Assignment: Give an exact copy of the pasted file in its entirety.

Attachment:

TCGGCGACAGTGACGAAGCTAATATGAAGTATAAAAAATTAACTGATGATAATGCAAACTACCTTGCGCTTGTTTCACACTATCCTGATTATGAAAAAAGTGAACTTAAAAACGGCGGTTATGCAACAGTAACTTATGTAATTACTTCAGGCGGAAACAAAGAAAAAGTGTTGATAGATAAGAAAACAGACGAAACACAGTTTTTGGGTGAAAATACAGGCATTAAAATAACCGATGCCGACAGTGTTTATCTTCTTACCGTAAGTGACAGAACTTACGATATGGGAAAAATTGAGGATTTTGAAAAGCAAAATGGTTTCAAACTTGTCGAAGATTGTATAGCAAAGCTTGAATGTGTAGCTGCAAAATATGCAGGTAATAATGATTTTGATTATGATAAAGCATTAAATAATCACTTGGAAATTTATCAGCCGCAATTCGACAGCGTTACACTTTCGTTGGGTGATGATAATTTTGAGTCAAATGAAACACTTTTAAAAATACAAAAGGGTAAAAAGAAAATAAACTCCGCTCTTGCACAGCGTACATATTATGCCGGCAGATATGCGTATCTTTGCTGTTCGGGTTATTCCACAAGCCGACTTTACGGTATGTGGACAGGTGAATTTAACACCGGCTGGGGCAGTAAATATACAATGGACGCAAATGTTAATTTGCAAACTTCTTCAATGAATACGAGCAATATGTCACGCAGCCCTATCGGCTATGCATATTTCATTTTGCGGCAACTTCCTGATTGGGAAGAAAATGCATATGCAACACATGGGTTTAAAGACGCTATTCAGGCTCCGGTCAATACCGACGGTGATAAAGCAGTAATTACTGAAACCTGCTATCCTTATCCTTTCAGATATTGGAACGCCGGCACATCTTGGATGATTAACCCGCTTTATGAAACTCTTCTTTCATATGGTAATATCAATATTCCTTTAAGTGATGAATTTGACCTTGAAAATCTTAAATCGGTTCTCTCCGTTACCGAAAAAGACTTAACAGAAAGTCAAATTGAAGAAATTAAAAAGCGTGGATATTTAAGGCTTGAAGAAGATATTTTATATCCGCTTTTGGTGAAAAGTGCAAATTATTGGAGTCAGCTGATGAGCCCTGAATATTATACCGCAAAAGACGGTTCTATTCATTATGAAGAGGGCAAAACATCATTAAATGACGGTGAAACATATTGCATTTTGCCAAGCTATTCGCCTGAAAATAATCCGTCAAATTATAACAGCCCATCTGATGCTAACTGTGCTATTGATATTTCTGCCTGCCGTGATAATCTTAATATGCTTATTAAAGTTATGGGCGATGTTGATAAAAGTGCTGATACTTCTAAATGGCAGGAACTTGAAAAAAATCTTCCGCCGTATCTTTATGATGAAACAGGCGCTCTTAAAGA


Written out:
TCGGCGACAGTGACGAAGCTAATATGAAGTATAAAAAATTAACTGATGATAATGCAAACTACCTTGCGCTTGTTTCACACTATCCTGATTATGAAAAAAGTGAACTTAAAAACGGCGGTTATGCAACAGTAACTTATGTAATTACTTCAGGCGGAAACAAAGAAAAAGTGTTGATAGATAAGAAAACAGACGAAACACAGTTTTTGGGTGAAAATACAGGCATTAAAATAACCGATGCCGACAGTGTTTATCTTCTTACCGTAAGTGACAGAACTTACGATATGGGAAAAATTGAGGATTTTGAAAAGCAAAATGGTTTCAAACTTGTCGAAGATTGTATAGCAAAGCTTGAATGTGTAGCTGCAAAATATGCAGGTAATAATGATTTTGATTATGATAAAGCATTAAATAATCACTTGGAAATTTATCAGCCGCAATTCGACAGCGTTACACTTTCGTTGGGTGATGATAATTTTGAGTCAAATGAAACACTTTTAAAAATACAAAAGGGTAAAAAGAAAATAAACTCCGCTCTTGCACAGCGTACATATTATGCCGGCAGATATGCGTATCTTTGCTGTTCGGGTTATTCCACAAGCCGACTTTACGGTATGTGGACAGGTGAATTTAACACCGGCTGGGGCAGTAAATATACAATGGACGCAAATGTTAATTTGCAAACTTCTTCAATGAATACGAGCAATATGTCACGCAGCCCTATCGGCTATGCATATTTCATTTTGCGGCAACTTCCTGATTGGGAAGAAAATGCATATGCAACACATGGGTTTAAAGACGCTATTCAGGCTCCGGTCAATACCGACGGTGATAAAGCAGTAATTACTGAAACCTGCTATCCTTATCCTTTCAGATATTGGAACGCCGGCACATCTTGGATGATTAACCCGCTTTATGAAACTCTTCTTTCATATGGTAATATCAATATTCCTTTAAGTGATGAATTTGACCTTGAAAATCTTAAATCGGTTCTCTCCGTTACCGAAAAAGACTTAACAGAAAGTCAAATTGAAGAAATTAAAAAGCGTGGATATTTAAGGCTTGAAGAAGATATTTTATATCCGCTTTTGGTGAAAAGTGCAAATTATTGGAGTCAGCTGATGAGCCCTGAATATTATACCGCAAAAGACGGTTCTATTCATTATGAAGAGGGCAAAACATCATTAAATGACGGTGAAACATATTGCATTTTGCCAAGCTATTCGCCTGAAAATAATCCGTCAAATTATAACAGCCCATCTGATGCTAACTGTGCTATTGATATTTCTGCCTGCCGTGATAATCTTAATATGCTTATTAAAGTTATGGGCGATGTTGATAAAAGTGCTGATACTTCTAAATGGCAGGAACTTGAAAAAAATCTTCCGCCGTATCTTTATGATGAAACAGGCGCTCTTAAAGA